us can wheel her in when she is ready to go."

"Tell me some more." Edna leaned her elbows on the table and looked at
her teacher with a wistful look. She did feel so very sorry for this
poor sister who could not walk.

"She is a very cheerful, bright person," Miss Newman went on, "and
everyone loves her. She is very fond of children and is continually
doing something for those in the neighborhood. It is far from being a
wealthy street, and back of us there are many very poor people. At
Christmas we had a tree for the ones who couldn't have one at home, and
my sister made nearly everything on it, such pretty things they were,
too. There was a present for each child."

"I think that was perfectly lovely," said Edna. This was the kind of
thing that appealed to her. "What is your sister's name?"

"Her name is Eloise."

"I think that is a beautiful name. I should like very much to see her."

"She would like very much to see you, for she knows every one of my
class, and asks about each one when I go home. You see she cannot go out
into the world where I go, I have to take what I can of it to her." It
was evident that this was the subject which was nearest to the teacher's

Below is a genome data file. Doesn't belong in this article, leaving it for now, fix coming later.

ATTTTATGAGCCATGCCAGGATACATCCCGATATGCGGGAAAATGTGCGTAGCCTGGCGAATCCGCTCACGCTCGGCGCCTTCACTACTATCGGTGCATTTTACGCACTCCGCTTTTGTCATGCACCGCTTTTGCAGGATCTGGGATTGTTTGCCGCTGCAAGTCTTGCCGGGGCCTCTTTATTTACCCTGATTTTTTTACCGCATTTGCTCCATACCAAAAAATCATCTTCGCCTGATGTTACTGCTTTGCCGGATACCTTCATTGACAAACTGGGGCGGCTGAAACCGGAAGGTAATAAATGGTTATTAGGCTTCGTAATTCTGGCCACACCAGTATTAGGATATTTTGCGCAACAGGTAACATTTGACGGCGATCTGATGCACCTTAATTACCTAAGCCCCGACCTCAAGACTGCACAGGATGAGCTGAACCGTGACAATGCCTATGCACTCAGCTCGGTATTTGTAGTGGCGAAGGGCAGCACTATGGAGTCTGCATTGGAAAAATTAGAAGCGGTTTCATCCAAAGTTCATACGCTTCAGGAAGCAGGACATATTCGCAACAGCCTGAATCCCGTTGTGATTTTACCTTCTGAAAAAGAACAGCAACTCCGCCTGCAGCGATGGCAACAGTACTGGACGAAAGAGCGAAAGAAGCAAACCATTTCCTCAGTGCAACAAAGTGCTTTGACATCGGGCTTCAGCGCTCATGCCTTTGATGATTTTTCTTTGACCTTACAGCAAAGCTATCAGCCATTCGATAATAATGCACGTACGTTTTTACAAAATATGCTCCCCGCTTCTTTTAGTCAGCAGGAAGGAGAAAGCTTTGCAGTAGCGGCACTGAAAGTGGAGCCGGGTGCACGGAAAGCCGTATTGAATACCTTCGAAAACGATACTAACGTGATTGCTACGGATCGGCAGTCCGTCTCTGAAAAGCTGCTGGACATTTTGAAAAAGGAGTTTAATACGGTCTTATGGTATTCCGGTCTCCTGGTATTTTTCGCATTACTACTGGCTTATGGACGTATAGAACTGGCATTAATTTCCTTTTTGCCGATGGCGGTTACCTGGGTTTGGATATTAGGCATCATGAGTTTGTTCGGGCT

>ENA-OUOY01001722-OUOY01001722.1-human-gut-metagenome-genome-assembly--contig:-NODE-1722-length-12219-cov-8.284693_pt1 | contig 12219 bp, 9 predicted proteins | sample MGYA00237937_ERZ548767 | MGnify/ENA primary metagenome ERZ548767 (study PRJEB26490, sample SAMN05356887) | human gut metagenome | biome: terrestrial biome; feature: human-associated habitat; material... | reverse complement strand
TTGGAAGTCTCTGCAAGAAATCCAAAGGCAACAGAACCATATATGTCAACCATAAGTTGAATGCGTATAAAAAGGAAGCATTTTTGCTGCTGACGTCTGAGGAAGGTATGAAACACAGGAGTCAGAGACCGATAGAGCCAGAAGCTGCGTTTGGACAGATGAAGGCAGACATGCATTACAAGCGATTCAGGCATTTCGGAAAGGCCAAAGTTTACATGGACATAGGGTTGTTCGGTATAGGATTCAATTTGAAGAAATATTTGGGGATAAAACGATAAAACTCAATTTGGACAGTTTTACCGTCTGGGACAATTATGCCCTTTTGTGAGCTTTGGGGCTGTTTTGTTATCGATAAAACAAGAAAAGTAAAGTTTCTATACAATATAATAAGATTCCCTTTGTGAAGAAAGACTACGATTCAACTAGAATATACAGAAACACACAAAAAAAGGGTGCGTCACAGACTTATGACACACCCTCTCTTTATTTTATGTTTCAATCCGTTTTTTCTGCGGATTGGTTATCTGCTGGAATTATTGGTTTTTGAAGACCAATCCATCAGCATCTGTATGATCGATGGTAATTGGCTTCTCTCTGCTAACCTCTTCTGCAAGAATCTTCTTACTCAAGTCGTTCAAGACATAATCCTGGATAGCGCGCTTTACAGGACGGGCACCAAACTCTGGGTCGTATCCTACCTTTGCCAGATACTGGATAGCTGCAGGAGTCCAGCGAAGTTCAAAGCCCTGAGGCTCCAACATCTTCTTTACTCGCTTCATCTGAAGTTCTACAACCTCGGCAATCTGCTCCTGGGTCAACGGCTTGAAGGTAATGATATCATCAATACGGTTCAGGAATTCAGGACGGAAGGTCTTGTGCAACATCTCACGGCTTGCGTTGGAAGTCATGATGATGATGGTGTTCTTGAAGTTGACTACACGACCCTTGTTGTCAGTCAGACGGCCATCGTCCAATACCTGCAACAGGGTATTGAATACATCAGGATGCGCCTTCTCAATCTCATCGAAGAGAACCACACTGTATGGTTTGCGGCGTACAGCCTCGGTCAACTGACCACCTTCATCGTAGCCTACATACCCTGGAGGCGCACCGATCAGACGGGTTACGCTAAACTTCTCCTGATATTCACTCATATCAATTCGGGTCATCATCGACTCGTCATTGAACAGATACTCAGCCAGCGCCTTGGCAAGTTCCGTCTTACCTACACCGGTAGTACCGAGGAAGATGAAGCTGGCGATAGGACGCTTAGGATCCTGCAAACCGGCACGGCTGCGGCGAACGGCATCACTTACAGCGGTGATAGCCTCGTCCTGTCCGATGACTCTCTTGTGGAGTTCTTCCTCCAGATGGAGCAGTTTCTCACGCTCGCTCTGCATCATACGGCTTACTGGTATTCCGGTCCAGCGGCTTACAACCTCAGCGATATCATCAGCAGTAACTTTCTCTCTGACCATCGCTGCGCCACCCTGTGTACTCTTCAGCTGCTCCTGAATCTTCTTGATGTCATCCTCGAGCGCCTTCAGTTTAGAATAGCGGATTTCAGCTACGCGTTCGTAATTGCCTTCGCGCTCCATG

heart, and that when talking of it she showed the gentlest side of her
nature. "How would you like to go home with me this afternoon to see
her, you and Dorothy Evans?"

"I would love to go, but are you sure she would like to have us come?"

"I don't know of anything that would please her more. She has never seen
one of my pupils and has often longed to, for as I told you she has to
see the world through my eyes, and anything that interests me interests
her."

"I'll tell Dorothy as soon as she comes and I will ask Celia if I may
go. Thank you, Miss Newman for inviting us." Then a number of girls came
in and school was called to order before Edna had a chance to speak to
her sister.

At recess, however, the matter was talked over, both Agnes and Celia
listening attentively. "I don't think they ought to go home with Miss
Newman," decided Agnes, "for she probably has dinner as soon as she gets
home and it would make extra trouble. If they could go later it might be
all right. I'd better go and talk to Miss Newman myself, then we can
tell better what can be done." She went off and soon came back to say
that she had arranged to go with the little girls later in the
afternoon. "We can take a car from there which will connect with our
line and in that way we shall not have to come all the way back into the
city."

But a better arrangement than that was made, for when Margaret and
Jennie heard of the affair they were so eager to be included in the
party, that Miss Newman noticing their wistfulness, asked if they, too,
would come. "There is nothing my sister likes better than to have a
company of children around her to whom she can tell some tale. She is a
great one for that, and often has as many as a dozen children on the
porch," she told them.

"Then, I will tell you what we can do," said Jennie. "I know mother will
say we may all go in the motor-car, and I can take you girls home just
as well as not. I will call mother up now and tell her all about it." So
in a few minutes the whole matter was arranged by telephone. The three